Expert Speak India Matters
Published on Aug 05, 2020
A two-part review of a year post the abrogation of Article 370 and bifurcation of Jammu & Kashmir. The first part looks at the security and political situation as well as the relevance of mainstream leadership in J&K. The second part will examine the development scenario; economy; entrepreneurship and youth.
J&K one year later: Not quite a success (Part I) On 5 August de-operationalization of Article 370 and down gradation of J&K into two union territories will complete one year. Not much has changed in Kashmir. Nor is there any major change visible in Jammu or Ladakh. Kashmir remains on the edge like it was last July. Security operations against militancy continue, often followed by internet shutdowns. Killings of civilians and political workers by militants have not stopped. Coffins of soldiers and policemen still being sent to their homes. People living on borders have not seen any tranquility. Infiltrations and ceasefire violations carry on. Development is only visible in Twitter hashtags and shoddy propaganda films. There is no flood of fresh investments. Politics even though it abhors a void, has remained in a vacuum. Elections are nowhere on the horizon. And yet, the media continues to shout ‘Naya Kashmir’ (new Kashmir).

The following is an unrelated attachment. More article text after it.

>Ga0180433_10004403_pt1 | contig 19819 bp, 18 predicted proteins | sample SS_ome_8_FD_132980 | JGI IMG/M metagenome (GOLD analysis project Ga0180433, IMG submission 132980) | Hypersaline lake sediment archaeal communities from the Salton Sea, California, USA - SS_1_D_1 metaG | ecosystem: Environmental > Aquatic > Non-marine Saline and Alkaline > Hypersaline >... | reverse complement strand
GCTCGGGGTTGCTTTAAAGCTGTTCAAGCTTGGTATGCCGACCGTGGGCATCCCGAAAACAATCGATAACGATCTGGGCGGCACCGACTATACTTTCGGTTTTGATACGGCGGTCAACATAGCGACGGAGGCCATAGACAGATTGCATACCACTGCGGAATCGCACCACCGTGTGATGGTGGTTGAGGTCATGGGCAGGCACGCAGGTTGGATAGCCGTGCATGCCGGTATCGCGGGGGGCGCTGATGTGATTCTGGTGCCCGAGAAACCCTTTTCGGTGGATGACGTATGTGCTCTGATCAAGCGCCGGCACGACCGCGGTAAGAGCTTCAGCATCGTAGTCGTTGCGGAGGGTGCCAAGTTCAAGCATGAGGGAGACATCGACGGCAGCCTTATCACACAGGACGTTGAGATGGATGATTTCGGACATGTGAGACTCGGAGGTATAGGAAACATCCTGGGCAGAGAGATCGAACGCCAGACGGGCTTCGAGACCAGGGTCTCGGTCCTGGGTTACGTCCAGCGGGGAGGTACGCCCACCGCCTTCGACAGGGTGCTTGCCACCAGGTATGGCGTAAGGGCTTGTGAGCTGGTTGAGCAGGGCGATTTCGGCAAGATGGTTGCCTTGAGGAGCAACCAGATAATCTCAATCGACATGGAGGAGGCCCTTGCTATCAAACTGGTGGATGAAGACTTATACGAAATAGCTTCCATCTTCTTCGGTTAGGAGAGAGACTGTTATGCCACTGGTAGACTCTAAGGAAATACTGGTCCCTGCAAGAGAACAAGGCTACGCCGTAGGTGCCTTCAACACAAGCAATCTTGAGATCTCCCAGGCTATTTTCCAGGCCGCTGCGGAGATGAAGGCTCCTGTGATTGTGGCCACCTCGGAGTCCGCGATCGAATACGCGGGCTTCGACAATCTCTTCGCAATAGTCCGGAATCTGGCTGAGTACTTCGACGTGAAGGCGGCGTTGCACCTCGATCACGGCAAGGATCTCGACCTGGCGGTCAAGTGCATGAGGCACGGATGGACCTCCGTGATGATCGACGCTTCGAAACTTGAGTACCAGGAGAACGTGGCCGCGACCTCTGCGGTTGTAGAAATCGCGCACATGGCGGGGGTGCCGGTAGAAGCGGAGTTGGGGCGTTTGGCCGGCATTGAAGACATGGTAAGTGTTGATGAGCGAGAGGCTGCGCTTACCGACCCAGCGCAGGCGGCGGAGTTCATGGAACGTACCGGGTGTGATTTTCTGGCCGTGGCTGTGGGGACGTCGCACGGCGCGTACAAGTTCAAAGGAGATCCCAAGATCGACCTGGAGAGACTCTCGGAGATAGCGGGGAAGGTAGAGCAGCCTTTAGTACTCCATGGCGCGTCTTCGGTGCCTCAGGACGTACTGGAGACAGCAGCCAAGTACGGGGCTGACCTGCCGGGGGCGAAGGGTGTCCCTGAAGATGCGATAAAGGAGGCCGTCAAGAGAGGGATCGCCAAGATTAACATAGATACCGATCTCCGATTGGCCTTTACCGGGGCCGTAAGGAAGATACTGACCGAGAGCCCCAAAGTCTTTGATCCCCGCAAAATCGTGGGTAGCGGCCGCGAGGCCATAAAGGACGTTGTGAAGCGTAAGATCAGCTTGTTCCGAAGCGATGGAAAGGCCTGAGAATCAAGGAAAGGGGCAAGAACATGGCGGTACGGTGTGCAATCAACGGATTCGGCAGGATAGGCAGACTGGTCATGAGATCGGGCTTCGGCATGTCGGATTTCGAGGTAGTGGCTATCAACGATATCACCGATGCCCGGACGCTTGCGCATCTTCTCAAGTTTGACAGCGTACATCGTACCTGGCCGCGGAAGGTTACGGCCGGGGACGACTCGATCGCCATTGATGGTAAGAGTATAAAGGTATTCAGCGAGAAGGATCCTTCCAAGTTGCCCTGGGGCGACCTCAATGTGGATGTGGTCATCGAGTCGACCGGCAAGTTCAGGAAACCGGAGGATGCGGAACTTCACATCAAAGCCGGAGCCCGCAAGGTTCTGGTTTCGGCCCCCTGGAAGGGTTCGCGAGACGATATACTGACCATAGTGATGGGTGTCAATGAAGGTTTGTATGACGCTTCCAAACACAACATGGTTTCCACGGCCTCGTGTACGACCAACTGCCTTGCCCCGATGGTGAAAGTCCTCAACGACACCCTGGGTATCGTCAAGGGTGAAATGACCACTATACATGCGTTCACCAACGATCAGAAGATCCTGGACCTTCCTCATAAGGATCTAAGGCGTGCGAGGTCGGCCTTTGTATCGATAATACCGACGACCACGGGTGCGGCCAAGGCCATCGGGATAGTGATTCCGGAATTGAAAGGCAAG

For the Naya Kashmir project, the only good news is a significant success in tackling the militancy. For the first time since the emergence of the new militancy, the recruitment of local boys has seen a year on year decline. From January to July 2020, local recruitment has witnessed a decline of over 40%. Reports suggest around 90 locals have joined the militant ranks in first seven months of this year – a number significantly low in comparison the figures for the corresponding period in the last few years. Although the decline is good news for security forces, it is too early to declare victory. The number of local recruitments in seven months of 2020 is higher than the figures for the entire year of 2015 and 2016. And may easily match up to the number of the year 2017. The IGP of J&K police in an interview has admitted that the recruitments of locals still remains a challenge. Even as the recruitment has come down, there has been no let down in the number of infiltrations which have seen an increase in comparison to last year. 112 infiltrators have succeeded in crossing the LOC so far. In the first seven months of 2020 , over 155 militants – mostly local Kashmiris – have been killed in security operations. The killing of local militants particularly belonging to the Hizbul Mujahideen (HM) has seen a tremendous increase in comparison to the previous years. The entire top leadership of the HM, JEM, Ansar Ul Gazwatul Hind ISJK has been neutralised. Curiously enough, the number of foreign militants killed – who are better trained and capable inflicting serious damage - remains very low. A careful analysis of the encounters of last few years reveals that local and foreign militants were operating together. It seems the inter-operability of foreigners and locals has seen a tactical shift.  Sources in the security agencies claim that the foreigners have now shifted their bases away from the populated areas to high reaches and maintain limited contact with the local population. This trend could pose serious challenges in future. The lockdown-imposed post-5 August followed by the strict COVID lockdown coupled with the heavy on-ground deployment during non-lockdown days has resulted in a decline in stone-pelting incidents and militant initiated action particularly the low intensity incidents like stand-off firing and grenade throwing. The decline in militancy is certainly significant, but its significance should not be overstated. The decline in recruitment can in part be credited to the sustained assault on the over ground networks and logistical support of the militant groups. It could also be the result of a change of tactics by Pakistani managers as they are busy raising new militant outfits such as The Resistance Front. There is no dearth of new recruits willing to join the militant outfits, as has been claimed by HM Chief in an audio clip but the dearth in logistics, particularly weapons, is proving to be a serious handicap. The emergence of TRF has shown Pakistan is capable of creating a new outfit in a matter of a few months. The attacks which claimed the lives of five members of the elite para commandoes and another in which senior ranking officers including a colonel, and a major were killed in Handwara demonstrates the lethality of militant outfits. Similarly, the killing of BJP worker, his brother and father in Bandipora shows that the militants are capable of targeted terror strikes even now. On the LoC, cross border firing has seen a tremendous increase with 2300 ceasefire violation in just 6 months of 2020. In the previous year, 1,321 violations happened in the corresponding period. Ceasefire violations have seen a 75% increase in first six months of 2020. Clearly the security situation in Jammu and Kashmir isn’t all rosy. Far from the claims of the government of ending violence and terrorism in Kashmir as a result of the hollowing out of Article 370- the conflict continues to simmer.